S1E10: In its own way, tonight’s episode of Terra Nova is actually a pretty interesting story about the evolution of the Terra Nova governing system and the man who upholds it—Nathaniel Taylor. The two entities are one and the same; while anyone in his or her right mind understands that one man having near-absolute power over a society of dozens (hundreds? It can’t be more than a couple hundred) is wholly uncivilized and entirely idiotic. However, the only person on Terra Nova who seems to recognize this flaw is Lucas, Taylor’s banished son who is working on his own two-way portal to head back to the future…where, as we’ve seen—unfortunately—they actually still do need roads.
“The two of us suffer from a Shakespearean relationship that borders on Greek tragedy.” – Lucas
Taylor and Jim are on the hunt for the mole, and they’re zeroing in on Skye. We learned a few weeks back that Taylor has a special place in his heart for Skye, and that he believes her parents are dead. We also learned that Skye is providing intel to the Sixers in return for them treating her very sick (but not dead) mother with their special non-Terra Novian medicine.
Developments this week: Lucas takes over the interactions with Skye, cutting out the middleman of Mira. Lucas is still working on his two-way portal, and needs Skye to use TN’s “The Eye” to pinpoint a specific coordinate or something that seemed like a whole lot of meaningless last-minute pseudo sci-fi in order to put the finishing touches on his device. And she gets him his special piece of data. And everything works out hunky dory. For the “bad guy,” that is.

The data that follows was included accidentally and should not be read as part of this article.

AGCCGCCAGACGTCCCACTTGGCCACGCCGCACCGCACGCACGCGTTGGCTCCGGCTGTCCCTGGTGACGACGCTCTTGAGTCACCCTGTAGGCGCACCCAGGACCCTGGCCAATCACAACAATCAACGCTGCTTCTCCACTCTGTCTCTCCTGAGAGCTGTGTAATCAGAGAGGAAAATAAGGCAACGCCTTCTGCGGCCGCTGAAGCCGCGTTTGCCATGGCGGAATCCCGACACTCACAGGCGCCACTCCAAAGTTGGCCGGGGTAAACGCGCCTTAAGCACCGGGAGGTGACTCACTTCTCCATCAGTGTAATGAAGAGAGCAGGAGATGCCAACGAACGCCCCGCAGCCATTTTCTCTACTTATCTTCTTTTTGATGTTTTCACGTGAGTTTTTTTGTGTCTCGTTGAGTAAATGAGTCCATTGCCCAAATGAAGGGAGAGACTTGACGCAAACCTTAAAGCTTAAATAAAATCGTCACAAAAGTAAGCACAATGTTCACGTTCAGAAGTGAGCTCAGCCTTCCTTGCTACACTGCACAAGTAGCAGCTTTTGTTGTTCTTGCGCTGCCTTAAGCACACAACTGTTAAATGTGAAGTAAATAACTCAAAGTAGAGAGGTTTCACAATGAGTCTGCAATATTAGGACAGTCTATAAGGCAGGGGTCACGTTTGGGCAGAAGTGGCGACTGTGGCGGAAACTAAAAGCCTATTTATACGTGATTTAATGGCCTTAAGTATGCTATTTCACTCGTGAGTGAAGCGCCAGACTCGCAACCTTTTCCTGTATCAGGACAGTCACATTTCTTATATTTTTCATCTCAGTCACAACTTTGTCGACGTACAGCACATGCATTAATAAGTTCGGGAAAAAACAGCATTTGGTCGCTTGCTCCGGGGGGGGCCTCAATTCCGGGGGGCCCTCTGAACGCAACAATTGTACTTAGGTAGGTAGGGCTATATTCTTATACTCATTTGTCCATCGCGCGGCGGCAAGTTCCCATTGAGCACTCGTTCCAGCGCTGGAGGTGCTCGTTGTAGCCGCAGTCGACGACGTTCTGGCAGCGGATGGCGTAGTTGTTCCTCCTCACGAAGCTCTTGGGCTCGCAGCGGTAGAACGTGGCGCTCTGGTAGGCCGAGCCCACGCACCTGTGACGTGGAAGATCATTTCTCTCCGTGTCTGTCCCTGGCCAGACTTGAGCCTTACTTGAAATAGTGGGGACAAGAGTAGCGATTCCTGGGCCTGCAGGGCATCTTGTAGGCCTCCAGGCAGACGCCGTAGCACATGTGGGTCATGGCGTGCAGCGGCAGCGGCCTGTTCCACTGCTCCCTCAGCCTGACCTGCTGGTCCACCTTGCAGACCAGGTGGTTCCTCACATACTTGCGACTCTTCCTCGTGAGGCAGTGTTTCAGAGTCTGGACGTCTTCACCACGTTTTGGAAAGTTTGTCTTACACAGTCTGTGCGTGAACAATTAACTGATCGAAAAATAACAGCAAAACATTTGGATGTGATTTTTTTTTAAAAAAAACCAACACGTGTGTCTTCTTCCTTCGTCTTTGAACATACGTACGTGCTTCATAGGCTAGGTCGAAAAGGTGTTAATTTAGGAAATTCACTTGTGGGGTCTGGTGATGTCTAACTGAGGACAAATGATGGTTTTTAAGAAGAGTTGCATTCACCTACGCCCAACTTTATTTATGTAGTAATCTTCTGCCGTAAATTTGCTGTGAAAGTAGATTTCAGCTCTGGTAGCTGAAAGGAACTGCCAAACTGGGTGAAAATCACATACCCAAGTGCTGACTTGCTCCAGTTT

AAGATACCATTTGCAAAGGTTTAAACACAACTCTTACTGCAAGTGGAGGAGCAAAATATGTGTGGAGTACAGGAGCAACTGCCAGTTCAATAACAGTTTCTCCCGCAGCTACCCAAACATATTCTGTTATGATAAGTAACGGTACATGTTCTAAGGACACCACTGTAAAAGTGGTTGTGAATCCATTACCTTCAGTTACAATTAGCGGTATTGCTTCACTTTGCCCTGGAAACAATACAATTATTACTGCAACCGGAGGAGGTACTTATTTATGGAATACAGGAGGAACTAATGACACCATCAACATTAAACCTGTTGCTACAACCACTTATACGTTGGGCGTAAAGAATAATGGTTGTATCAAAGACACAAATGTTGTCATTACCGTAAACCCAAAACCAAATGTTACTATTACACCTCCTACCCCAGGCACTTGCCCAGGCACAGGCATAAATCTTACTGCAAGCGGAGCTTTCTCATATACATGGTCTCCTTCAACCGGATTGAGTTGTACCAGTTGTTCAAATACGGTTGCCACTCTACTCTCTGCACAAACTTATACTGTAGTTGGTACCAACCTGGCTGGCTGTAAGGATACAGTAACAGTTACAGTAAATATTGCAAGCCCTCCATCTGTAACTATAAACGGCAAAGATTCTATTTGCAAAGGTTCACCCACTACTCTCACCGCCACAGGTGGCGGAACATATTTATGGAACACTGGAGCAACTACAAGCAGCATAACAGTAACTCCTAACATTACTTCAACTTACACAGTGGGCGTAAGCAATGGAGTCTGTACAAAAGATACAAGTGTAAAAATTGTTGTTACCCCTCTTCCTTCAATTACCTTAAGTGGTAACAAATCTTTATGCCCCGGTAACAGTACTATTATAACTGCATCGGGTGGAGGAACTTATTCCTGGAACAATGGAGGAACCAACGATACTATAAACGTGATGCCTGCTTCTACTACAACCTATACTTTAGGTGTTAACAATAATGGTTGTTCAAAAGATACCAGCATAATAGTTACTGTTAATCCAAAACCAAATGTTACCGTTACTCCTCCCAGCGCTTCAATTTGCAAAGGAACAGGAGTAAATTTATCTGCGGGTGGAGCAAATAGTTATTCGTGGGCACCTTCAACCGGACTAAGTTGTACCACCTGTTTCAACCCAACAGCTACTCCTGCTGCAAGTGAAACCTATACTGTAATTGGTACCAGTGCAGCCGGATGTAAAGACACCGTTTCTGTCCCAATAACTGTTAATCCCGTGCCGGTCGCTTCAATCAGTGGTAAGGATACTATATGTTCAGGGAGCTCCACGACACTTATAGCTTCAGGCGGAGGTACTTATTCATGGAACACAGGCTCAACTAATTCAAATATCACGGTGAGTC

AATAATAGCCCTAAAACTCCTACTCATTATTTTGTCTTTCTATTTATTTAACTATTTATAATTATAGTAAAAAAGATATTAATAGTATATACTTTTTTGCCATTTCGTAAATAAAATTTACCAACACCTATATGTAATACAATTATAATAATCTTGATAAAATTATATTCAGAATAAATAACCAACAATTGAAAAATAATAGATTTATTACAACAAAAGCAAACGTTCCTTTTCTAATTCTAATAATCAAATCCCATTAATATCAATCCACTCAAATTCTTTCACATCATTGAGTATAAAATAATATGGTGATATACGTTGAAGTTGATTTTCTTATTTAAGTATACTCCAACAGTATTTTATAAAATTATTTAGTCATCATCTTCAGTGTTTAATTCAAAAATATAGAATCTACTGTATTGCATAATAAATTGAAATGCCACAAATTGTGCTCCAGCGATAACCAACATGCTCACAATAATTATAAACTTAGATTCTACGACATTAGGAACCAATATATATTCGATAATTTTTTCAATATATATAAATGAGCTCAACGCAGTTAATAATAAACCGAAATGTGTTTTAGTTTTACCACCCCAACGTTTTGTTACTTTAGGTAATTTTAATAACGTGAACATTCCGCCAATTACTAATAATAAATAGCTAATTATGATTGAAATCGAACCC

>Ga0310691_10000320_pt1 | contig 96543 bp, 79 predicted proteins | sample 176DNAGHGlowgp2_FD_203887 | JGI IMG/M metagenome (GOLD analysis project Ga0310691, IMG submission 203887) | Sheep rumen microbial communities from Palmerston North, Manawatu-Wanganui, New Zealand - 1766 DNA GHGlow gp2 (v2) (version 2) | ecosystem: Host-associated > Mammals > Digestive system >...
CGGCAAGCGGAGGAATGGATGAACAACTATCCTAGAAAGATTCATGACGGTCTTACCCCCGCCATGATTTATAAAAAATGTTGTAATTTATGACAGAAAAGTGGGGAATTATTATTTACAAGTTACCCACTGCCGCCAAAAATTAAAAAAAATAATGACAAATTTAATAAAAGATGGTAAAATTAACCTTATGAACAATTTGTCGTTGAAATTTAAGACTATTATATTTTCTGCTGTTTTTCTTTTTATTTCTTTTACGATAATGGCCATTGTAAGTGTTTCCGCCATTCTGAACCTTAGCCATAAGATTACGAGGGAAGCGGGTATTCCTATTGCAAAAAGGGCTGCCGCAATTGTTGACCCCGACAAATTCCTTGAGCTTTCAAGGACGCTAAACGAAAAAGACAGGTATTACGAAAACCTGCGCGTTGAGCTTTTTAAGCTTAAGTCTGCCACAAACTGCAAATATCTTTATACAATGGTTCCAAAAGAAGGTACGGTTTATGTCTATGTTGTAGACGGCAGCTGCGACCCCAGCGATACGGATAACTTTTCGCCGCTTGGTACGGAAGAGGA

“He’s a man. Not a god. But don’t tell him that, you’ll hurt his feelings.” – Lucas Beneath the surface of Terra Nova, the Taylor/Taylor’s missing son storyline has been a pretty hot driving force. We never knew exactly what happened between them—although we find out this week that Lucas always blamed his father’s for his mother’s death back in Somalia—and little by little, we’d find out exactly what led up to their current state of separation. Tonight, we finally see present-day Taylor face off with present-day Lucas. Unfortunately, it’s not nearly as dramatic or emotionally amplified as we might have hoped. There are stare downs. There are dramatic speeches. But none of it rings as true as it should, considering the fact that this is the primary enmity in the series. As for Skye, Taylor and Jim find out why she has been acting as mole this whole time: the Sixers have her mother. Jim seems to instantly “forgive” Skye, understanding (or at least suggesting that he understands with his drastic change in facial expression) that the girl did what she had to in order to keep her mother alive and safe. The begrudging Taylor is less willing to forgive, although he does resist the banishment of Skye. Additionally, Taylor welcomes back the murderous soldier he expelled into the woods a few weeks back—during Taylor’s recent wilderness trek, he reconnected with the soldier, and employed him as his own mole in the Sixers operation. He managed to bring Skye’s mother to the safety of Terra Nova, where the brilliant Elisabeth so conveniently figured out how to duplicate the Sixers’ meds in order to save her. To me, this kind of seems like a huge plot hole. If this procedure was always available, then why didn’t Skye (who works in the hospital and should know about it) just alert TN to the whereabouts of her mother? If it just became available…then, well, that’s also silly. Either way, the more forgiving, less erratic side of Taylor shows a growth in both the man and a beneficial evolution of the Terra Nova law system: no more throwing people out because you’re in a bad mood.